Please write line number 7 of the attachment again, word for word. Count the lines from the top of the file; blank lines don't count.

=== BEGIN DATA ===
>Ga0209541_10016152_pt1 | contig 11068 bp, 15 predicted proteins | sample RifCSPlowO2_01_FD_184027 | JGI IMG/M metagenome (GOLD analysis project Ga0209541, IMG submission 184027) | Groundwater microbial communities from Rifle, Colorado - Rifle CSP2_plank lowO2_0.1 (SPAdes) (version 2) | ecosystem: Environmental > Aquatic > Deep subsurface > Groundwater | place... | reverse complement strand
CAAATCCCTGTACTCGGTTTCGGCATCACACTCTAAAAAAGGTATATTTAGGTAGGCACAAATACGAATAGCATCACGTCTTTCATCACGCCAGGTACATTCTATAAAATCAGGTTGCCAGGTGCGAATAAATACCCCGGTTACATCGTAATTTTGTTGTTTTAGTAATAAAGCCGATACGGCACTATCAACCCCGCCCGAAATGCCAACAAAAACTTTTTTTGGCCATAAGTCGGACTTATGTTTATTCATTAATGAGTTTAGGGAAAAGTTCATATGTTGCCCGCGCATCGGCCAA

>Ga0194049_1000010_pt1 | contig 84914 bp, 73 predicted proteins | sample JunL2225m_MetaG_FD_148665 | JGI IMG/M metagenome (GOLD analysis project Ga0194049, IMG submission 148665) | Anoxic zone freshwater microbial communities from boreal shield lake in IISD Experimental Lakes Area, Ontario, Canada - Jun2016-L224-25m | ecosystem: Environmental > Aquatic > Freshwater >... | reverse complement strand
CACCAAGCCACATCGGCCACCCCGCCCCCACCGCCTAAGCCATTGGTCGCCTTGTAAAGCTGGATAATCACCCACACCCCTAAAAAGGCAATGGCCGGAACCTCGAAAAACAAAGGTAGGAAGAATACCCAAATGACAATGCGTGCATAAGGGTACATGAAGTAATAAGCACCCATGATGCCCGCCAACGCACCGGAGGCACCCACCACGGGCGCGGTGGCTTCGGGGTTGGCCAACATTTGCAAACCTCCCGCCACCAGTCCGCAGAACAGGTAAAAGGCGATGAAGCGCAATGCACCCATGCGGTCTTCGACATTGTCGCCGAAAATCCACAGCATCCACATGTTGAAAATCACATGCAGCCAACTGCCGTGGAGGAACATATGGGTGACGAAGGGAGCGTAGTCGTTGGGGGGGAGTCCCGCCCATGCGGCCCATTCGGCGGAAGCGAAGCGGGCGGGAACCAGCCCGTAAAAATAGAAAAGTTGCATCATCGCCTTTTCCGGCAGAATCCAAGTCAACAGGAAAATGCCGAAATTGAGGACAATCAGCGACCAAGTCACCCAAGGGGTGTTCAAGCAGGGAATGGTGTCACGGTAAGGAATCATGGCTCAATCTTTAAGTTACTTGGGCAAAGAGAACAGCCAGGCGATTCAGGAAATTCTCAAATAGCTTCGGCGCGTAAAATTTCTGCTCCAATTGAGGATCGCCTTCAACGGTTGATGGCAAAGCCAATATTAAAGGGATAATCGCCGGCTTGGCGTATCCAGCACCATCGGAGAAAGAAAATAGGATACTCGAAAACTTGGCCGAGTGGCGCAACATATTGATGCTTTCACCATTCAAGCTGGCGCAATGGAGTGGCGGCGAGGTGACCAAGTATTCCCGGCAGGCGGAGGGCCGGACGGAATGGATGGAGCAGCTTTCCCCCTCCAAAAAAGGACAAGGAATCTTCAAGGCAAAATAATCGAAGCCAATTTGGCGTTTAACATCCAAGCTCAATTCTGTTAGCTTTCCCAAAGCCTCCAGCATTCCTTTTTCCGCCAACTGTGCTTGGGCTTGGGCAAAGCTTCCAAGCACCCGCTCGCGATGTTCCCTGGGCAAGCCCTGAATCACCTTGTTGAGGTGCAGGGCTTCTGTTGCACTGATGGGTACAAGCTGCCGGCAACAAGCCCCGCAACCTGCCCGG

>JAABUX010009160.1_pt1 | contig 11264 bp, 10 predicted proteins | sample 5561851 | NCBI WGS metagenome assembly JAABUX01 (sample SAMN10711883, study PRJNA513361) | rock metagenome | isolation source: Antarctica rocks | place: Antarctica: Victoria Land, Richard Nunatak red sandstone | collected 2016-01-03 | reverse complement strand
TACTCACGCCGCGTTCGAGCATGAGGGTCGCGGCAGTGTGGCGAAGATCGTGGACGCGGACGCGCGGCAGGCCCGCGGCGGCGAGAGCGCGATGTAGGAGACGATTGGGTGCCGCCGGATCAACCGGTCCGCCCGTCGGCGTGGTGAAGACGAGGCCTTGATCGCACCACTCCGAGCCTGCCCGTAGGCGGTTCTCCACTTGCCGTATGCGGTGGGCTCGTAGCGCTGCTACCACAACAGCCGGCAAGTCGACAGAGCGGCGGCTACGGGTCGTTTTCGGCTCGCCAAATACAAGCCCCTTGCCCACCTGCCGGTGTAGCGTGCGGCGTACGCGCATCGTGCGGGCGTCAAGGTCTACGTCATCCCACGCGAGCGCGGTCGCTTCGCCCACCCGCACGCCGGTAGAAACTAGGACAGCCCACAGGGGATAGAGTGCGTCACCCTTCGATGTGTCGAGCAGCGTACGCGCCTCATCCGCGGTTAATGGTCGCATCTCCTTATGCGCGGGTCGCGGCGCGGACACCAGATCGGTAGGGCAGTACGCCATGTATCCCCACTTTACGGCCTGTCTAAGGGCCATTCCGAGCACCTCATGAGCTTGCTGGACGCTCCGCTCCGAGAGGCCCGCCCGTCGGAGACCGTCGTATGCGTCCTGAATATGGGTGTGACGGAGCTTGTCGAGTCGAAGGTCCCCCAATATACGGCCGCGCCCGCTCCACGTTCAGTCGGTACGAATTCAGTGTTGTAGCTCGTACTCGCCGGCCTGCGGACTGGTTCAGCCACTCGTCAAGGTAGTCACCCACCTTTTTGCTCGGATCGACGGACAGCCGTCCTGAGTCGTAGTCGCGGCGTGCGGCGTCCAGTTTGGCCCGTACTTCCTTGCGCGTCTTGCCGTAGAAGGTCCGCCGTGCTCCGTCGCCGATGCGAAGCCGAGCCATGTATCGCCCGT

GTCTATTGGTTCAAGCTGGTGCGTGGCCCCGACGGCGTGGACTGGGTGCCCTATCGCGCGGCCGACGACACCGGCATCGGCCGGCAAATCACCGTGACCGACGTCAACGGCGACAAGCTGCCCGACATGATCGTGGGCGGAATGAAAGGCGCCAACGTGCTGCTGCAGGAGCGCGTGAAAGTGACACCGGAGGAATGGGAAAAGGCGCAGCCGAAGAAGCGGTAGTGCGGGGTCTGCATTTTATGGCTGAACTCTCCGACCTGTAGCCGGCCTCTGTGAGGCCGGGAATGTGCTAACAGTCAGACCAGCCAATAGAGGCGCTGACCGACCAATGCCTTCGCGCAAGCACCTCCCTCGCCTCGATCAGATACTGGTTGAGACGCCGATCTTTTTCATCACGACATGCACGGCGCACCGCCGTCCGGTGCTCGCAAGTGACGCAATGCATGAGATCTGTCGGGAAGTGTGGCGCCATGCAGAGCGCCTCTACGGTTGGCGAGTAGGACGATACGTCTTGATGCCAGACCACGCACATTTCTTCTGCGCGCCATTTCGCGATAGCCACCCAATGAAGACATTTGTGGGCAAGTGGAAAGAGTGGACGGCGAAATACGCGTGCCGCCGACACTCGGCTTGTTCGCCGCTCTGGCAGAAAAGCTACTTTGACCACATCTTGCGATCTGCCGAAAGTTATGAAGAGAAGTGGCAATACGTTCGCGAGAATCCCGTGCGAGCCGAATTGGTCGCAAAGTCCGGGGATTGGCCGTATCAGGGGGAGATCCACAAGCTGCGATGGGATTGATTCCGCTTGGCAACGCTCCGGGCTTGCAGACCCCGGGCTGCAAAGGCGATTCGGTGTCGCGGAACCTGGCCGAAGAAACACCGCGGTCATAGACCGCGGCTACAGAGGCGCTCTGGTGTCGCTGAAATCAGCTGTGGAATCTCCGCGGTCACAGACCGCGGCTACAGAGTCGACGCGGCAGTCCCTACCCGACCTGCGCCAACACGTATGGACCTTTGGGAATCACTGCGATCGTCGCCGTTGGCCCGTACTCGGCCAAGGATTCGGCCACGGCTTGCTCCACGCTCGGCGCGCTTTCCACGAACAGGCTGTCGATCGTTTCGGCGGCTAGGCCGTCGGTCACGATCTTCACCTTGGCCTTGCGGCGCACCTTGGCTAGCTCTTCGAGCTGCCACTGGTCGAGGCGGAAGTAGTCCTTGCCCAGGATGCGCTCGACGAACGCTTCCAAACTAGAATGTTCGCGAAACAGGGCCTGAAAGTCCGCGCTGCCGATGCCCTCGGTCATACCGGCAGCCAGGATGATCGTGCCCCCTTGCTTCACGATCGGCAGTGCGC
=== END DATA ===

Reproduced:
GTCTATTGGTTCAAGCTGGTGCGTGGCCCCGACGGCGTGGACTGGGTGCCCTATCGCGCGGCCGACGACACCGGCATCGGCCGGCAAATCACCGTGACCGACGTCAACGGCGACAAGCTGCCCGACATGATCGTGGGCGGAATGAAAGGCGCCAACGTGCTGCTGCAGGAGCGCGTGAAAGTGACACCGGAGGAATGGGAAAAGGCGCAGCCGAAGAAGCGGTAGTGCGGGGTCTGCATTTTATGGCTGAACTCTCCGACCTGTAGCCGGCCTCTGTGAGGCCGGGAATGTGCTAACAGTCAGACCAGCCAATAGAGGCGCTGACCGACCAATGCCTTCGCGCAAGCACCTCCCTCGCCTCGATCAGATACTGGTTGAGACGCCGATCTTTTTCATCACGACATGCACGGCGCACCGCCGTCCGGTGCTCGCAAGTGACGCAATGCATGAGATCTGTCGGGAAGTGTGGCGCCATGCAGAGCGCCTCTACGGTTGGCGAGTAGGACGATACGTCTTGATGCCAGACCACGCACATTTCTTCTGCGCGCCATTTCGCGATAGCCACCCAATGAAGACATTTGTGGGCAAGTGGAAAGAGTGGACGGCGAAATACGCGTGCCGCCGACACTCGGCTTGTTCGCCGCTCTGGCAGAAAAGCTACTTTGACCACATCTTGCGATCTGCCGAAAGTTATGAAGAGAAGTGGCAATACGTTCGCGAGAATCCCGTGCGAGCCGAATTGGTCGCAAAGTCCGGGGATTGGCCGTATCAGGGGGAGATCCACAAGCTGCGATGGGATTGATTCCGCTTGGCAACGCTCCGGGCTTGCAGACCCCGGGCTGCAAAGGCGATTCGGTGTCGCGGAACCTGGCCGAAGAAACACCGCGGTCATAGACCGCGGCTACAGAGGCGCTCTGGTGTCGCTGAAATCAGCTGTGGAATCTCCGCGGTCACAGACCGCGGCTACAGAGTCGACGCGGCAGTCCCTACCCGACCTGCGCCAACACGTATGGACCTTTGGGAATCACTGCGATCGTCGCCGTTGGCCCGTACTCGGCCAAGGATTCGGCCACGGCTTGCTCCACGCTCGGCGCGCTTTCCACGAACAGGCTGTCGATCGTTTCGGCGGCTAGGCCGTCGGTCACGATCTTCACCTTGGCCTTGCGGCGCACCTTGGCTAGCTCTTCGAGCTGCCACTGGTCGAGGCGGAAGTAGTCCTTGCCCAGGATGCGCTCGACGAACGCTTCCAAACTAGAATGTTCGCGAAACAGGGCCTGAAAGTCCGCGCTGCCGATGCCCTCGGTCATACCGGCAGCCAGGATGATCGTGCCCCCTTGCTTCACGATCGGCAGTGCGC